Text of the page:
The Joy of Simple Cooking, from A to Z
If you ask many a great chef for their cooking philosophy, most will answer, ‘Simplicity! Keep it simple. Don’t over complicate a dish’. Strange, then, that the same principle is also used to suggest that a simple dish is too easy.
Simplicity has a bad reputation in some quarters. Inexplicably and madly. Some of the great things in the world, and in life, are things of pure simplicity. A slender linear curve is more pleasing to the eye than an awkward zigzag. A monochrome photograph is often more striking than the very same shot in full colour. And a story well told, using tiny words, is a much better thing that a tale peppered with great big words that serve only to ruin its telling.
Much of the best cooking in the world is simple in its ingredients and execution. This is not to say that foie gras and truffle are not fine things that have few peers in any cuisine. But in a general view, much of the best cooking is better for not being unnecessarily complicated. The word “mask” is often applied to a dish or ingredient that cannot be tasted because there are other ingredients in the dish that obscure it; it’s a good word and is used for good reason. And it’s strangely pleasing to think about “mask” in an entirely different meaning, just for a change.
My own cooking is simple. And I’m often reminded of it. People often say to me, “Your food is rather… (there’s always a hesitation) … simple … hey?” As if asking for my confirmation. Which they get. Yep, my food is simple. I’m a self-taught cook, I learn something new about cooking every day, and it’s rare that you’ll find me trying to create something wildly impressive. Unless you count the baklava I made recently, and boy what a delight it is when you do try something that always seemed forbidding and find yourself pulling it off.
But my best dishes, the ones I name when I’m asked, as often happens, for my “signature dish”? That would be my lamb shanks slow-cooked in the oven with olive oil, lemon, garlic, soy, and fresh oregano, thyme and mint. Plenty of pepper and a good seasoning of salt, lots of time and there has never been anything approaching a complaint. My summer “signature” dish is my own invention: lightly curried spanspek soup, served chilled. My third “signature” is my Parmesan Gem Squash (watch TGIFood next week when I’ll be posting my recipe for that as a Lockdown Recipe of the Day). So, that’s a trio of greatly disparate dishes, with nothing in common except that they are all easy to make, and centre on one key ingredient that is enhanced by a few others.
In light of my experience as explained above, I find it ironic that, if you ask many a great and famous chef what their cooking philosophy is, the vast percentage of them will answer along the lines of, “Simplicity! Keep it simple. Don’t over complicate a dish.” Strange, then, that the same principle is also used to suggest that a simple dish is just too easy. That anyone can do it.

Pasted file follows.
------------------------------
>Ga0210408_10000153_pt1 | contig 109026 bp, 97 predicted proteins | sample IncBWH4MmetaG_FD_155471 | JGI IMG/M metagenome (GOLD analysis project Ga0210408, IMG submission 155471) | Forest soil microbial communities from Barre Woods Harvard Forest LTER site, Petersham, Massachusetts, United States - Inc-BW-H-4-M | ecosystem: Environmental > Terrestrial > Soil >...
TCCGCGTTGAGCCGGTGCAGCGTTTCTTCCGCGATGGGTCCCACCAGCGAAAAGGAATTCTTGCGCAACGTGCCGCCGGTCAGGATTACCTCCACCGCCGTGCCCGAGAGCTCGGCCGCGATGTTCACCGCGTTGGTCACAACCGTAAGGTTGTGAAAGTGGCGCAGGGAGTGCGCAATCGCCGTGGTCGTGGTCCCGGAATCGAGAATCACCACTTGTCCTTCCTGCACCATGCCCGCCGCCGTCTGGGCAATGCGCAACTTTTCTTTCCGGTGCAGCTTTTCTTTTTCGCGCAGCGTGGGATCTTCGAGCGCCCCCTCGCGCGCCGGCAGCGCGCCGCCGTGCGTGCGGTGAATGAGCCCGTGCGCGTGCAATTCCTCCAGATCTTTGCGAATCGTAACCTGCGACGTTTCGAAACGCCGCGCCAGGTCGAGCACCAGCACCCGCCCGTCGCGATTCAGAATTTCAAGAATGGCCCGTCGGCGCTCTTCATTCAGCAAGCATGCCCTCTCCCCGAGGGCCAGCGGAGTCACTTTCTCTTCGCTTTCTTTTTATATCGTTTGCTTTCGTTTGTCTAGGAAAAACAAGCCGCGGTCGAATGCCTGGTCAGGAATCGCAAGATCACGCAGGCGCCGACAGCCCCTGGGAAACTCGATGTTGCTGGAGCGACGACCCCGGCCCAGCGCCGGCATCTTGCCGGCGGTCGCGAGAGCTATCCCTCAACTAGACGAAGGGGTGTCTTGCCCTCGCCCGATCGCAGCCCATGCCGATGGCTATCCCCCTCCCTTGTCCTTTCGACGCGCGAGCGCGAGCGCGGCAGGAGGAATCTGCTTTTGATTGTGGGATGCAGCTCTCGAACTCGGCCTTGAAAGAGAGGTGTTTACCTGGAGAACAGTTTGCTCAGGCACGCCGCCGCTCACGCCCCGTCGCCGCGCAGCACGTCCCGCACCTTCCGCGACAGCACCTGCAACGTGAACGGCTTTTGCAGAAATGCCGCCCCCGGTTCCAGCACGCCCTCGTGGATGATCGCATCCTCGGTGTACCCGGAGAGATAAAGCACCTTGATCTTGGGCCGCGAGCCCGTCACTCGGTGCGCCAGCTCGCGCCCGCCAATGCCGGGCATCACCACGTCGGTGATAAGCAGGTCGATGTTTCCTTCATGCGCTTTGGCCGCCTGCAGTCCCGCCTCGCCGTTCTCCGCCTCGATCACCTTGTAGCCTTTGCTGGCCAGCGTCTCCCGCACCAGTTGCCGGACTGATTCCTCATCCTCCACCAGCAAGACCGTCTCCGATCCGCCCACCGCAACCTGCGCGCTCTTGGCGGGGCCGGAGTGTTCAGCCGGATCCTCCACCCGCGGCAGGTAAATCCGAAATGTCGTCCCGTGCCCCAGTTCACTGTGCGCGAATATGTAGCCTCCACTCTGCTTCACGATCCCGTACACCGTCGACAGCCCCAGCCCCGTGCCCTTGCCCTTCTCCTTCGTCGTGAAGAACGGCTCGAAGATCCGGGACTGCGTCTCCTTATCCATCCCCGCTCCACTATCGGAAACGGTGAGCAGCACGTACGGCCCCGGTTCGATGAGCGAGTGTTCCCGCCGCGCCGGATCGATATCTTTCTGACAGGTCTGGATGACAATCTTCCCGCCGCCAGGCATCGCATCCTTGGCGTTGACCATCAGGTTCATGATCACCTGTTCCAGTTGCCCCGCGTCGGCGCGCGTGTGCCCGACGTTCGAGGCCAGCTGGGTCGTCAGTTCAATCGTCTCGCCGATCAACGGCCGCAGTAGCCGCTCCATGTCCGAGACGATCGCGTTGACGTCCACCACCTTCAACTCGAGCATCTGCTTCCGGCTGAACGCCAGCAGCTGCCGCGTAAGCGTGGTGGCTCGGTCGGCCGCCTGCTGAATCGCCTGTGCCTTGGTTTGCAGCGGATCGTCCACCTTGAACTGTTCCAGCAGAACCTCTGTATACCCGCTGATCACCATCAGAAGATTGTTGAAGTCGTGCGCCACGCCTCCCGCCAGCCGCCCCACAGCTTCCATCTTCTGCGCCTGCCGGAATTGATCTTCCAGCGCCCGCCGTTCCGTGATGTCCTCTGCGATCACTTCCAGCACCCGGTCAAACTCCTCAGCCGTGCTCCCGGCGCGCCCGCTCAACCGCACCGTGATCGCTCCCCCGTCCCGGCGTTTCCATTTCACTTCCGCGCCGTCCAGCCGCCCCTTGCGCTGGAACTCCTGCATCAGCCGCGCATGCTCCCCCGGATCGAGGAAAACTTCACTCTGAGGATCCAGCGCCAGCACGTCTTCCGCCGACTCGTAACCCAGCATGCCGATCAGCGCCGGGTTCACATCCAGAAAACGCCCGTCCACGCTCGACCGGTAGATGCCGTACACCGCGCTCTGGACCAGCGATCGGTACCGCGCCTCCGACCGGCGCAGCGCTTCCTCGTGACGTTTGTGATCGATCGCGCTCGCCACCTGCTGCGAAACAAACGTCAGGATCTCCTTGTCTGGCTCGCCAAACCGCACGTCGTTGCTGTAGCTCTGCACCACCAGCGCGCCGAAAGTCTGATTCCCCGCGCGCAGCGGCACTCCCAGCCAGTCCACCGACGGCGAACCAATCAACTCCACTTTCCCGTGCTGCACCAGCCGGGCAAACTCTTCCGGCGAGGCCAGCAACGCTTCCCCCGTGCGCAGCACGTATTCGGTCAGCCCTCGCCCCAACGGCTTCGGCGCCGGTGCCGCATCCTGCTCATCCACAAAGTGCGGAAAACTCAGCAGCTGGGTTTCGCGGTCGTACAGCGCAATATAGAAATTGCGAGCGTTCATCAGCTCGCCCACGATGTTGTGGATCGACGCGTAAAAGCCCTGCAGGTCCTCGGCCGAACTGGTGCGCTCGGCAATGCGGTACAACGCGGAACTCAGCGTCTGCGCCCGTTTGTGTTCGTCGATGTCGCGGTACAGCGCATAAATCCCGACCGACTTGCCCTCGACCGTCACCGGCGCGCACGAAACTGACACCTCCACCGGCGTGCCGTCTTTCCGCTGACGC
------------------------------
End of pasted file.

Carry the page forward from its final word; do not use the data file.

The other thing a chef will often say is, “I only use the freshest, seasonal ingredients”. As if that sets them apart from anyone else; as if we don’t all try to do that. As if it’s such a clever idea. Who knows, maybe it will catch on.
I do not go in for fancy, convoluted recipes that you need a degree in mechanical engineering to complete. Where’s the joy and satisfaction in that? That’s a stress factor waiting for a victim to come along. Cooking is meant to be fun. Heston Blumenthal’s wizardry leaves me cold. Complicated, almost impossible to achieve dishes by MasterChef Australia contestants bore me senseless. They’re so maddeningly beautiful yet pointless in execution.
Tasting and adjusting are what good cooking is all about. Without a good palate in the kitchen, you might as well shut the door and go out to a restaurant. (Please do sit outside however.)
I am entirely ruled by two things in the kitchen: flavour, and texture. I taste all the time, which is not good for the girth, but it is good for the dish. Show me someone who cooks an entire dish without ever tasting it and I will show you the cooking equivalent of an artist who paints by numbers. Tasting is everything, and when you’re dipping that spoon in and putting it to tongue you are testing not only its flavour but its body, its texture, and whether everything is just right. If you don’t taste often, you won’t know that the sauce is at its finest.
To judge a dish by the number of ingredients in it, the number of steps in making it, or how many obscure ingredients are in it, is to miss the point of cooking at all: to create something pleasing to the palate.